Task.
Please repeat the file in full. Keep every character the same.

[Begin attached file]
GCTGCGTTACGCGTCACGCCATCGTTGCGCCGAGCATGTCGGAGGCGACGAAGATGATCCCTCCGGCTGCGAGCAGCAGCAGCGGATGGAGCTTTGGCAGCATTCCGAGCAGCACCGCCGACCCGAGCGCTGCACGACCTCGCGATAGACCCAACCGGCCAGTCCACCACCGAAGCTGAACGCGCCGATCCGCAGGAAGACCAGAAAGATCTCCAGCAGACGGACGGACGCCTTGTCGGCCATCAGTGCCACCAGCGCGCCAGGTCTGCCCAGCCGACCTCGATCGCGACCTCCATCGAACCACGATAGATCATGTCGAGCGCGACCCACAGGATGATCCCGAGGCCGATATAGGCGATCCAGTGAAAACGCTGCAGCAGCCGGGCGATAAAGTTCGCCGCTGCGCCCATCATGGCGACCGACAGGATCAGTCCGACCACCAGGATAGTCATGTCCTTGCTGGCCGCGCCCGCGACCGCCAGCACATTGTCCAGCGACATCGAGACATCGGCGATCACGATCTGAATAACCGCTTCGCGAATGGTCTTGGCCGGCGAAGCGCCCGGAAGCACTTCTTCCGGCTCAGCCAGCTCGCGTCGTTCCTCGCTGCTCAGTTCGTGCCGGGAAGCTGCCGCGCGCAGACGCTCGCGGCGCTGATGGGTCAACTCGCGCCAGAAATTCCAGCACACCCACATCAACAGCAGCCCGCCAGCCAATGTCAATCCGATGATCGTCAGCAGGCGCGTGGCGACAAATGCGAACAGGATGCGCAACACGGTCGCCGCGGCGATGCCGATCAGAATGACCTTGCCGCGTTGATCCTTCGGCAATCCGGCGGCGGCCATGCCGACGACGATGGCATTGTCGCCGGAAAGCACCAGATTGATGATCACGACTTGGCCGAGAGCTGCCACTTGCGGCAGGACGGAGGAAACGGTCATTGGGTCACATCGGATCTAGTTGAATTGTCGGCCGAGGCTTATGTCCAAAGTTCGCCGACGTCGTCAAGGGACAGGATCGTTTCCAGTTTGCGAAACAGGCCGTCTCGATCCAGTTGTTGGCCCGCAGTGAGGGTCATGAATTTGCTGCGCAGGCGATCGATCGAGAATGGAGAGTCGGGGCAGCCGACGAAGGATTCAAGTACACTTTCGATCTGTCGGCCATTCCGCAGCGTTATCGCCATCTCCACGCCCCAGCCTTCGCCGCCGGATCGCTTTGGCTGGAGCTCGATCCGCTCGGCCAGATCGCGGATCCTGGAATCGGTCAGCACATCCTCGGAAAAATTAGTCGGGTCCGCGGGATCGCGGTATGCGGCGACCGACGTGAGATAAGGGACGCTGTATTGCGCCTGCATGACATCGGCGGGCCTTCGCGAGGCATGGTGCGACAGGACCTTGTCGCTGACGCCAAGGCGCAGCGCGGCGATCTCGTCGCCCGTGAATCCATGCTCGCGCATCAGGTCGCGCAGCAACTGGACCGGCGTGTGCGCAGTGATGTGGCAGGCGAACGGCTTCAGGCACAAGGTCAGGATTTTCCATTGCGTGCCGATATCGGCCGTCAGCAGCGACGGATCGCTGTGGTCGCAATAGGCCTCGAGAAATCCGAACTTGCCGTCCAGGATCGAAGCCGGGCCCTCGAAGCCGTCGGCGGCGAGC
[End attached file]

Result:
GCTGCGTTACGCGTCACGCCATCGTTGCGCCGAGCATGTCGGAGGCGACGAAGATGATCCCTCCGGCTGCGAGCAGCAGCAGCGGATGGAGCTTTGGCAGCATTCCGAGCAGCACCGCCGACCCGAGCGCTGCACGACCTCGCGATAGACCCAACCGGCCAGTCCACCACCGAAGCTGAACGCGCCGATCCGCAGGAAGACCAGAAAGATCTCCAGCAGACGGACGGACGCCTTGTCGGCCATCAGTGCCACCAGCGCGCCAGGTCTGCCCAGCCGACCTCGATCGCGACCTCCATCGAACCACGATAGATCATGTCGAGCGCGACCCACAGGATGATCCCGAGGCCGATATAGGCGATCCAGTGAAAACGCTGCAGCAGCCGGGCGATAAAGTTCGCCGCTGCGCCCATCATGGCGACCGACAGGATCAGTCCGACCACCAGGATAGTCATGTCCTTGCTGGCCGCGCCCGCGACCGCCAGCACATTGTCCAGCGACATCGAGACATCGGCGATCACGATCTGAATAACCGCTTCGCGAATGGTCTTGGCCGGCGAAGCGCCCGGAAGCACTTCTTCCGGCTCAGCCAGCTCGCGTCGTTCCTCGCTGCTCAGTTCGTGCCGGGAAGCTGCCGCGCGCAGACGCTCGCGGCGCTGATGGGTCAACTCGCGCCAGAAATTCCAGCACACCCACATCAACAGCAGCCCGCCAGCCAATGTCAATCCGATGATCGTCAGCAGGCGCGTGGCGACAAATGCGAACAGGATGCGCAACACGGTCGCCGCGGCGATGCCGATCAGAATGACCTTGCCGCGTTGATCCTTCGGCAATCCGGCGGCGGCCATGCCGACGACGATGGCATTGTCGCCGGAAAGCACCAGATTGATGATCACGACTTGGCCGAGAGCTGCCACTTGCGGCAGGACGGAGGAAACGGTCATTGGGTCACATCGGATCTAGTTGAATTGTCGGCCGAGGCTTATGTCCAAAGTTCGCCGACGTCGTCAAGGGACAGGATCGTTTCCAGTTTGCGAAACAGGCCGTCTCGATCCAGTTGTTGGCCCGCAGTGAGGGTCATGAATTTGCTGCGCAGGCGATCGATCGAGAATGGAGAGTCGGGGCAGCCGACGAAGGATTCAAGTACACTTTCGATCTGTCGGCCATTCCGCAGCGTTATCGCCATCTCCACGCCCCAGCCTTCGCCGCCGGATCGCTTTGGCTGGAGCTCGATCCGCTCGGCCAGATCGCGGATCCTGGAATCGGTCAGCACATCCTCGGAAAAATTAGTCGGGTCCGCGGGATCGCGGTATGCGGCGACCGACGTGAGATAAGGGACGCTGTATTGCGCCTGCATGACATCGGCGGGCCTTCGCGAGGCATGGTGCGACAGGACCTTGTCGCTGACGCCAAGGCGCAGCGCGGCGATCTCGTCGCCCGTGAATCCATGCTCGCGCATCAGGTCGCGCAGCAACTGGACCGGCGTGTGCGCAGTGATGTGGCAGGCGAACGGCTTCAGGCACAAGGTCAGGATTTTCCATTGCGTGCCGATATCGGCCGTCAGCAGCGACGGATCGCTGTGGTCGCAATAGGCCTCGAGAAATCCGAACTTGCCGTCCAGGATCGAAGCCGGGCCCTCGAAGCCGTCGGCGGCGAGC